All spice samples analyzed in this survey were compliant and were not adulterated with lead chromate. All 131 of the spice samples contained very low levels of lead and chromium, 1 sample did not contain any measurable amount of lead and 3 samples did not contain any measurable amount of chromium.

The amount of lead found in samples ranged from not detected to 6.57 ppm. The average result of all samples was 0.57 ppm. These levels are consistent with levels of lead in spices from previous surveys. The amount of total chromium found in samples ranged from not detected (in 3 samples) to 16.91 ppm with an average of 0.86 ppm. 8 of the 131 samples tested positive for chromates, but the concentrations of lead and chromium in these samples did not match the ratio that indicates the addition of lead chromate.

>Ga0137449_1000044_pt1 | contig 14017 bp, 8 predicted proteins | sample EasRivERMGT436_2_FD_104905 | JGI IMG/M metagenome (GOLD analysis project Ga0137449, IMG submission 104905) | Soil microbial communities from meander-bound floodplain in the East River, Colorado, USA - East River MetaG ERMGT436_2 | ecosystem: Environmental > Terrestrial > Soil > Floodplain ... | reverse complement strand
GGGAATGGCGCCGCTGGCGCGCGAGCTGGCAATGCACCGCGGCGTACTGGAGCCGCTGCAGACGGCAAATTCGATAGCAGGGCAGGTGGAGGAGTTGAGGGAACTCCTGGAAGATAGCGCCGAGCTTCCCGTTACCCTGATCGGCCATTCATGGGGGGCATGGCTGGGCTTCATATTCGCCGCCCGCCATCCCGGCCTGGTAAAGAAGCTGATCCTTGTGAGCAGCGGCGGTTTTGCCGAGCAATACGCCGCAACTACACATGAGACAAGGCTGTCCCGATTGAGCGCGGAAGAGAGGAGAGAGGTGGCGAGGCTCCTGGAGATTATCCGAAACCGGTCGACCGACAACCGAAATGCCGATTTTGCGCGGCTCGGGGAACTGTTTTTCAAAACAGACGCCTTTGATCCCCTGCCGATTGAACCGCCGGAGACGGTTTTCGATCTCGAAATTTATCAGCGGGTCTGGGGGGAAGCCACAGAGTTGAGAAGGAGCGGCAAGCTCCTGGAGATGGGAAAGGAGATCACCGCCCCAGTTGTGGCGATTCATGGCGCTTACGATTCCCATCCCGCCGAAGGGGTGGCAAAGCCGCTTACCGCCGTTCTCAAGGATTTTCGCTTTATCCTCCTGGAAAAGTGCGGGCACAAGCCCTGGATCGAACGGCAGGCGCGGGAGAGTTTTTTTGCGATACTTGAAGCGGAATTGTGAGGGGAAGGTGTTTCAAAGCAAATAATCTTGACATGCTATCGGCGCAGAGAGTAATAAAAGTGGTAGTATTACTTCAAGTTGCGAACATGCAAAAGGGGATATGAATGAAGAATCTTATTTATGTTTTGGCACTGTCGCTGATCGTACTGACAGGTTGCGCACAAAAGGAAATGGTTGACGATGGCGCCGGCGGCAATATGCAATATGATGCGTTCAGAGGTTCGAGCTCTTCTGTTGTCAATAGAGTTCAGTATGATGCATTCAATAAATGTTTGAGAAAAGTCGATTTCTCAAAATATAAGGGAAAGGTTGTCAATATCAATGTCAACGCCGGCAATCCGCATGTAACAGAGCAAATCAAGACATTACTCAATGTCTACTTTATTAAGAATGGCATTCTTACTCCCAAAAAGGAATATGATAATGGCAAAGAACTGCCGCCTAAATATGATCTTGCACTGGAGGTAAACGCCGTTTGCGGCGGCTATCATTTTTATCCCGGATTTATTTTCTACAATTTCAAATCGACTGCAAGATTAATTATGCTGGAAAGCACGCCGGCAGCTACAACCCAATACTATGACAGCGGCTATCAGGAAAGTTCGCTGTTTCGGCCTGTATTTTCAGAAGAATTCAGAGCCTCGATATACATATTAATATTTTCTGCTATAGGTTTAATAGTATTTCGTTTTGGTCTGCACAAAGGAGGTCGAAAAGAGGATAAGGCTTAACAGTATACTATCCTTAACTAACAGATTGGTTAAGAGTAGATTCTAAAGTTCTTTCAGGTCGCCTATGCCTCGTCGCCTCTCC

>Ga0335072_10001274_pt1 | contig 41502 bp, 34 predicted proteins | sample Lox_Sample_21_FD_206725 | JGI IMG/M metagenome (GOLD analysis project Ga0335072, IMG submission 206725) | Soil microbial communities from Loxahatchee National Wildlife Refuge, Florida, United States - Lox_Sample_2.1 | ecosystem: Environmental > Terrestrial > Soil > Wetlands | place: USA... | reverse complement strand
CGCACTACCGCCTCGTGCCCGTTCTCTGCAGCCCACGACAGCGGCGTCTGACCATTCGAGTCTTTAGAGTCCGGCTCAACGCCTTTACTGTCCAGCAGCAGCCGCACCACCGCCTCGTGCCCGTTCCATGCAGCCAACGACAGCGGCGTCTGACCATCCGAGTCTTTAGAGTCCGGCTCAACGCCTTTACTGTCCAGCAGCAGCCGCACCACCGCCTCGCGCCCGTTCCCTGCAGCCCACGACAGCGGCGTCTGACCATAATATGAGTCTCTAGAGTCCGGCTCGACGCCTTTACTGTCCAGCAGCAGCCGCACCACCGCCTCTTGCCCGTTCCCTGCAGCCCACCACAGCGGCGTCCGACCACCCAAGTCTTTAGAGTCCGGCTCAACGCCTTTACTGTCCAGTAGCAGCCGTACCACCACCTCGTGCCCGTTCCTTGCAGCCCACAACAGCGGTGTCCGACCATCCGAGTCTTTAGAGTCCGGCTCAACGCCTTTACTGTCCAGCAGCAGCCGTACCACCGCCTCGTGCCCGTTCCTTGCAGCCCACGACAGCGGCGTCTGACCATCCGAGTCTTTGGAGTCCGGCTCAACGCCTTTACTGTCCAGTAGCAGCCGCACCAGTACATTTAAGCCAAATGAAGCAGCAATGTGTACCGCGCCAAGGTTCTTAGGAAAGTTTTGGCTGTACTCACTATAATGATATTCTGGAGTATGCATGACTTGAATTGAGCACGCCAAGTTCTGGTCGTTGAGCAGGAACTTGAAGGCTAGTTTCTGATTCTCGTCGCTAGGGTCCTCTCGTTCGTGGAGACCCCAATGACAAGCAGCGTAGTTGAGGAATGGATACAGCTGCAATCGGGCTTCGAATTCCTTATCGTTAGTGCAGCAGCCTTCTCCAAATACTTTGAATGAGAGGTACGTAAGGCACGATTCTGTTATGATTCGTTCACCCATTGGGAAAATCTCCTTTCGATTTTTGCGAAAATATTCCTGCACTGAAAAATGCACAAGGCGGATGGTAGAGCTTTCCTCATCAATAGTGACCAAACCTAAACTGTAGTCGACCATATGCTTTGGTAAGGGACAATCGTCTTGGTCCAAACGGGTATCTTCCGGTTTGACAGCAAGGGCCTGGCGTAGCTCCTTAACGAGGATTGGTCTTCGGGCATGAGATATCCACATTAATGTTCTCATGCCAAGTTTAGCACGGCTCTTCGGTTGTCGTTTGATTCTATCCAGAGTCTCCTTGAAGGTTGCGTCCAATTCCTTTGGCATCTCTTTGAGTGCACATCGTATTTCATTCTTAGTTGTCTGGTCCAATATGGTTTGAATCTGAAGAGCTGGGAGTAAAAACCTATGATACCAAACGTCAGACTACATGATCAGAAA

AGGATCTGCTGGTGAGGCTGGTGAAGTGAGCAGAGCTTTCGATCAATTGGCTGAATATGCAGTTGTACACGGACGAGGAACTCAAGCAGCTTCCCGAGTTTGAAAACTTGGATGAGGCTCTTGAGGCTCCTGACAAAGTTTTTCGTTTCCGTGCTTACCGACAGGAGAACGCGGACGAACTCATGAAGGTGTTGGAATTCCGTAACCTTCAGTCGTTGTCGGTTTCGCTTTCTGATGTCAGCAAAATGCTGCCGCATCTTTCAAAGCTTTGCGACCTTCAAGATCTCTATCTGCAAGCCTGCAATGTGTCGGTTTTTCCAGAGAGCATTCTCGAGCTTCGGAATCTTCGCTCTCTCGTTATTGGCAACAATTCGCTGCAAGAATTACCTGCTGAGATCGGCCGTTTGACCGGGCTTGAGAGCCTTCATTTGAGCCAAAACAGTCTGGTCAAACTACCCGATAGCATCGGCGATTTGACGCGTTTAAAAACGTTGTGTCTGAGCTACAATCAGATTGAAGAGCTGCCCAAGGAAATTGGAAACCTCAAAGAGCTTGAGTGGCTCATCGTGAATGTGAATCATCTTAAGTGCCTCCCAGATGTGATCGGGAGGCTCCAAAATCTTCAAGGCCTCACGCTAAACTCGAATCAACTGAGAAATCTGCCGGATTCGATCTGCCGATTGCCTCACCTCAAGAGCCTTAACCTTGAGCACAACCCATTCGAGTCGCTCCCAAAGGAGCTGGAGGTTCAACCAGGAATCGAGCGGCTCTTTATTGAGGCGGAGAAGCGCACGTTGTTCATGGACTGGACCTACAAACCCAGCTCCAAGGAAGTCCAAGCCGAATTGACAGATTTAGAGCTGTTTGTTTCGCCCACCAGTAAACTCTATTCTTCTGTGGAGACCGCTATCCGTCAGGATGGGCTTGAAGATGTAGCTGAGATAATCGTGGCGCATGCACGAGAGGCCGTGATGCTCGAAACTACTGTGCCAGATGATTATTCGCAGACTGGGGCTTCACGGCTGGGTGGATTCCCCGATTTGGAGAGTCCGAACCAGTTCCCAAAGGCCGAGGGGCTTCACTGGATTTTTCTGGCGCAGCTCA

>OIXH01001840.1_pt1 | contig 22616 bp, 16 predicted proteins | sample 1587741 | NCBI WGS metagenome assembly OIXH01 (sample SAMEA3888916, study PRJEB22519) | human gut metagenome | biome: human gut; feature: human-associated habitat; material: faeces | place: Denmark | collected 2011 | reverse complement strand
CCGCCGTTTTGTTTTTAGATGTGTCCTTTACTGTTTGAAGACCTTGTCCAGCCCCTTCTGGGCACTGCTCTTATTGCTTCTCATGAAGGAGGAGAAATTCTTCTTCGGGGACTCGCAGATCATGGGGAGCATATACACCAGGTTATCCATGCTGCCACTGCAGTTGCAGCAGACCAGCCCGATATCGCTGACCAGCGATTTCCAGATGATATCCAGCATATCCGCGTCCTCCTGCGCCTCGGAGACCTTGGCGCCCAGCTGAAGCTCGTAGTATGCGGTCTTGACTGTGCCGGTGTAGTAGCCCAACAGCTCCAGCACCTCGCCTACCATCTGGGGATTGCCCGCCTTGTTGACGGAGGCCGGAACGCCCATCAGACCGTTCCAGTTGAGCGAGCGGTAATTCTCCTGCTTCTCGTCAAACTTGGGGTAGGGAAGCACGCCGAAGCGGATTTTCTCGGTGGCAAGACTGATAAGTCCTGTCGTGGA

What do the survey results mean

Spice samples collected in this survey were not adulterated with lead chromate. All results from this survey were evaluated by HC's Bureau of Chemical Safety who determined that none of the samples would pose an unacceptable human health concern. All samples were not considered a health risk and there were no recalls resulting from this survey.

References